Being able to set financial goals can help you make short-term decisions on how much to save and how much to spend. Here are some tips to help you articulate your financial goals.
Start by dreaming big
Try picturing yourself several years down the road. Are you in a bigger apartment or maybe a house? Are you living in the same city? Are you driving the same car you have now, or a different model? Or have you vastly simplified your life to the point that you have no car at all? Thinking through your future plans will get you closer to accurately stating your goals.
Come back down to Earth
Consider your present-day concerns, financial and otherwise. You may be burdened by credit-card or student-loan debt, your own or loved ones’ health issues, or a job that doesn’t satisfy you. If you don’t feel you have a lot of job security, for example, one of your goals could be to set aside enough savings to live comfortably for six months to a year if you are laid off.
Your first priorities should be paying off any high-interest debt and building up emergency savings. After that, concentrate on your top two or three goals. You can add more in the future, but trying to save for everything at once may leave you feeling overwhelmed.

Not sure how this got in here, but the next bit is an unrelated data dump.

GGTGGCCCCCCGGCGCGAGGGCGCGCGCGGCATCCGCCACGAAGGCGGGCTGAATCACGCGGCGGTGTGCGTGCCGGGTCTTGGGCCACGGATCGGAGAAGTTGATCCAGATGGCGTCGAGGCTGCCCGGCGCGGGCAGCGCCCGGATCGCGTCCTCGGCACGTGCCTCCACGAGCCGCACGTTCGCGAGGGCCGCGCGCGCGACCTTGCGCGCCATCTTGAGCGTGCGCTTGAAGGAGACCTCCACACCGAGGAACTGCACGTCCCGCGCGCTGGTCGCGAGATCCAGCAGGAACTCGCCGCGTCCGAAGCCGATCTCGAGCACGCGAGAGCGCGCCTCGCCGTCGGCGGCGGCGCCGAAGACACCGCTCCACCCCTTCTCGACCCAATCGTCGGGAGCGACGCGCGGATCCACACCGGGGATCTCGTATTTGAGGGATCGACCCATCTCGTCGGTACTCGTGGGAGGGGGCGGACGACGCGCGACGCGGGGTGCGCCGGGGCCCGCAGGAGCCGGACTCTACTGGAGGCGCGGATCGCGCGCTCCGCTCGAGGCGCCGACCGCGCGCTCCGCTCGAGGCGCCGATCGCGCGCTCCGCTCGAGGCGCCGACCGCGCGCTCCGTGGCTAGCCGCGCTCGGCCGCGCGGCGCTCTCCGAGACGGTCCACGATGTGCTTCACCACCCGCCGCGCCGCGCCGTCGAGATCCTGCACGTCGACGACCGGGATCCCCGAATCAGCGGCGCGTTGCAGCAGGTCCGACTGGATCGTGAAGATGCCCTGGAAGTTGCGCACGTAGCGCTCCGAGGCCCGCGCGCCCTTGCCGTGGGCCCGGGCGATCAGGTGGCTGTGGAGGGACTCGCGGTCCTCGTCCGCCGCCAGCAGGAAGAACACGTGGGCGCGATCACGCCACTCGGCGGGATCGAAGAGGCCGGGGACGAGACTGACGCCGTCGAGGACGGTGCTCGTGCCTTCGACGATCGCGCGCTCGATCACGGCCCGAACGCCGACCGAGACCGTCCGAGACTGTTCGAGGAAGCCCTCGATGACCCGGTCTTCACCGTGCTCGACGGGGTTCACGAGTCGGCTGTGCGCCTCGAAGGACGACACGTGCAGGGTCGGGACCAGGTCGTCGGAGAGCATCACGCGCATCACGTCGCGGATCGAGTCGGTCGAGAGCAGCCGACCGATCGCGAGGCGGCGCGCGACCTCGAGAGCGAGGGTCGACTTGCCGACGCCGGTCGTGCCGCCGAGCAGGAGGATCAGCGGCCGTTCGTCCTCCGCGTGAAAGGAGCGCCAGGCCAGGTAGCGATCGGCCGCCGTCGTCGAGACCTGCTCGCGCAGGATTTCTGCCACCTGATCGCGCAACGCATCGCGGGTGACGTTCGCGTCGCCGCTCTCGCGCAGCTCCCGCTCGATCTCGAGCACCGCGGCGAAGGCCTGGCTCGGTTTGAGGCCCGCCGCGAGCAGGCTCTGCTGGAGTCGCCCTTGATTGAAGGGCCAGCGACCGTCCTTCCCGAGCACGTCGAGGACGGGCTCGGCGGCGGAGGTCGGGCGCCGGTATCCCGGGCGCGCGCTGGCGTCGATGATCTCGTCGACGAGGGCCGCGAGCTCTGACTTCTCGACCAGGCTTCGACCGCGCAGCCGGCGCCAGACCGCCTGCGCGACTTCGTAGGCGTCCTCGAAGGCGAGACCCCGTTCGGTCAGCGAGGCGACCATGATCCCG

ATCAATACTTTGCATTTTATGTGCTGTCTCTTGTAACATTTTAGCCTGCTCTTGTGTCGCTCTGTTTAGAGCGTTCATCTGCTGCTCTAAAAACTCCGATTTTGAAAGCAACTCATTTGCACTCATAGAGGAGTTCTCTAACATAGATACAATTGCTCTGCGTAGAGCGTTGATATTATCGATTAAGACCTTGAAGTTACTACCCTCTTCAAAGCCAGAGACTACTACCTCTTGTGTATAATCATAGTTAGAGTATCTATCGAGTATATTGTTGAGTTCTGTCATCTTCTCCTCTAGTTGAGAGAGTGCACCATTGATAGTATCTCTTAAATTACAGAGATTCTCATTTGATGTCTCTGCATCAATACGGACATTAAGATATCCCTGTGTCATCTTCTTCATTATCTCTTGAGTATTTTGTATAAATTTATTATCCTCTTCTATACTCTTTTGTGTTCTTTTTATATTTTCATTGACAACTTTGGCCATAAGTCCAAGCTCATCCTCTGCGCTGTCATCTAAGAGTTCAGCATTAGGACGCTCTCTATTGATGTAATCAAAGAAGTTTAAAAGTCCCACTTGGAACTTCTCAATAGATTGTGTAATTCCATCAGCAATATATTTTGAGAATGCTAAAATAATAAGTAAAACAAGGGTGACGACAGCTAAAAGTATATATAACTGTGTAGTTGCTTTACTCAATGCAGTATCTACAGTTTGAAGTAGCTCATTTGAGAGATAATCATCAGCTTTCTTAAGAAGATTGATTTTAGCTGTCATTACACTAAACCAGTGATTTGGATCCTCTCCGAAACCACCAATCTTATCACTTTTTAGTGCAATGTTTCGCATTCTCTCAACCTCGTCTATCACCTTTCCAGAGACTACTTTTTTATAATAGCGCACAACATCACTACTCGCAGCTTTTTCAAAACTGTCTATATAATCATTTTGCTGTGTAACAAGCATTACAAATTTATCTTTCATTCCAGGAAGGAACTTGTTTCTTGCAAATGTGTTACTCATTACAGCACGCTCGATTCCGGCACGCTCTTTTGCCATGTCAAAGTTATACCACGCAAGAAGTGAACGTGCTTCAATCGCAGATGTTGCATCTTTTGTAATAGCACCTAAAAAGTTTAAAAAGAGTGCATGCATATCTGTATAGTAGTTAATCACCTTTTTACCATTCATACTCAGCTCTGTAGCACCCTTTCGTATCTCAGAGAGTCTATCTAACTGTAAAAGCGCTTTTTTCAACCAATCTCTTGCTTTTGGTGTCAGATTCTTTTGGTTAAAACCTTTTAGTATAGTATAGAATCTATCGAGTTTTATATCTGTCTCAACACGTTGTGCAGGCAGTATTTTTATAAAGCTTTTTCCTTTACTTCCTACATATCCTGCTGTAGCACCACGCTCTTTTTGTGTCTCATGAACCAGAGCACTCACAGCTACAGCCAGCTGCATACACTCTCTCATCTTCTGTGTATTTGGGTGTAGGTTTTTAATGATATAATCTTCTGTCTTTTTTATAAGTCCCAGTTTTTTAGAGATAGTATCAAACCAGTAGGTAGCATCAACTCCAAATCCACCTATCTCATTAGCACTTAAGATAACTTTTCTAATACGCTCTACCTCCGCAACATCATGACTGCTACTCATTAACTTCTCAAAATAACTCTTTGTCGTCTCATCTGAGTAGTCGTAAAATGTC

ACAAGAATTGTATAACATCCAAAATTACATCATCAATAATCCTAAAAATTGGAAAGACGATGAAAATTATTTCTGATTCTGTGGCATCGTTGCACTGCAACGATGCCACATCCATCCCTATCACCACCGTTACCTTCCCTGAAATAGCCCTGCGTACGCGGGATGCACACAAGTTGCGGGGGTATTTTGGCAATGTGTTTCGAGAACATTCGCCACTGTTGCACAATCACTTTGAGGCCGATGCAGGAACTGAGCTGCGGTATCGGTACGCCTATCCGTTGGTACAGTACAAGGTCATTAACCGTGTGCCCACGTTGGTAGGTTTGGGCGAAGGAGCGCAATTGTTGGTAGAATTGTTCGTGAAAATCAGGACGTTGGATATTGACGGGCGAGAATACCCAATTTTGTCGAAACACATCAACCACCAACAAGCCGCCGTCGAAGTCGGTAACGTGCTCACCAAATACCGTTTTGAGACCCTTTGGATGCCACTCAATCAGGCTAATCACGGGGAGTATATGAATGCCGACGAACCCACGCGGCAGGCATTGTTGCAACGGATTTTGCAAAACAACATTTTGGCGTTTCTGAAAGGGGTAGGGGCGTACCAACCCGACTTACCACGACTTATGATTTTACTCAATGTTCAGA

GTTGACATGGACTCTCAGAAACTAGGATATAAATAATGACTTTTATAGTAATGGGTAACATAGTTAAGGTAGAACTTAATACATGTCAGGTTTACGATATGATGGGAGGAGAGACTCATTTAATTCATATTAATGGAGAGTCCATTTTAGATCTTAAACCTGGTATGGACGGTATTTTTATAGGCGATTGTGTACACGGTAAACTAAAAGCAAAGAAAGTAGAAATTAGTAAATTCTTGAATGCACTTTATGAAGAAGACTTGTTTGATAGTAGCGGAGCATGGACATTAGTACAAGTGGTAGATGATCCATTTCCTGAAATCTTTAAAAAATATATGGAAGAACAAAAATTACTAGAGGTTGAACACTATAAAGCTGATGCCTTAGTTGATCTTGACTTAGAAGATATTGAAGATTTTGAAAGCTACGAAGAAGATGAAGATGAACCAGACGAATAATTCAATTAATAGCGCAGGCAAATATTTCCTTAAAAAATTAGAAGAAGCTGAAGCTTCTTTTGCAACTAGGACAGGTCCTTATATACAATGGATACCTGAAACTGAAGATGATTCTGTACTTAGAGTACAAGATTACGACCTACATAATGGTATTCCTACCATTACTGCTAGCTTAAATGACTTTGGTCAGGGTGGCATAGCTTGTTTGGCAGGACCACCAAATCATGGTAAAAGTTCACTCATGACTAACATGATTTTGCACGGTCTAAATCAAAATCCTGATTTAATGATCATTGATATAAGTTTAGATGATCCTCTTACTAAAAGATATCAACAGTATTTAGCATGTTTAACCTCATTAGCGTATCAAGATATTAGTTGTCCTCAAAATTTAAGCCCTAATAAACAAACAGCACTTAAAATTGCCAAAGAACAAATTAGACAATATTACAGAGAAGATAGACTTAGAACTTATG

Think short-term and concrete
If one of your goals is an easier retirement, but the payoff is 30 years or more away, it can be hard to keep the end goal in mind while making your personal budget. So it may help to make some intermediate, short-term goals, such as attempting to save $5,000 for retirement over the next five years.
Remember your goals when making your monthly budget
In dealing with day-to-day emergencies and unexpected expenses, it can be easy to lose sight of your long-term financial goals. One strategy to avoid this problem is what financial author David Bach refers to as “paying yourself first.” That means setting up automatic withdrawals from your checking account to any retirement or savings accounts, so that you’ve already done your saving before you even sit down with the bills (or pull up to the ATM).
Get help, if you need it
If your situation is particularly complicated, or you feel you need more direct advice, talking to a financial planner may be helpful. You may not need long-term investment planning, so consider planners who charge an hourly fee instead of those who sell service packages.
No one reaches the end of a race without first leaving the gate. Taking some time to plan for your financial future should help you realize your goals and run successfully toward your personal finish line.
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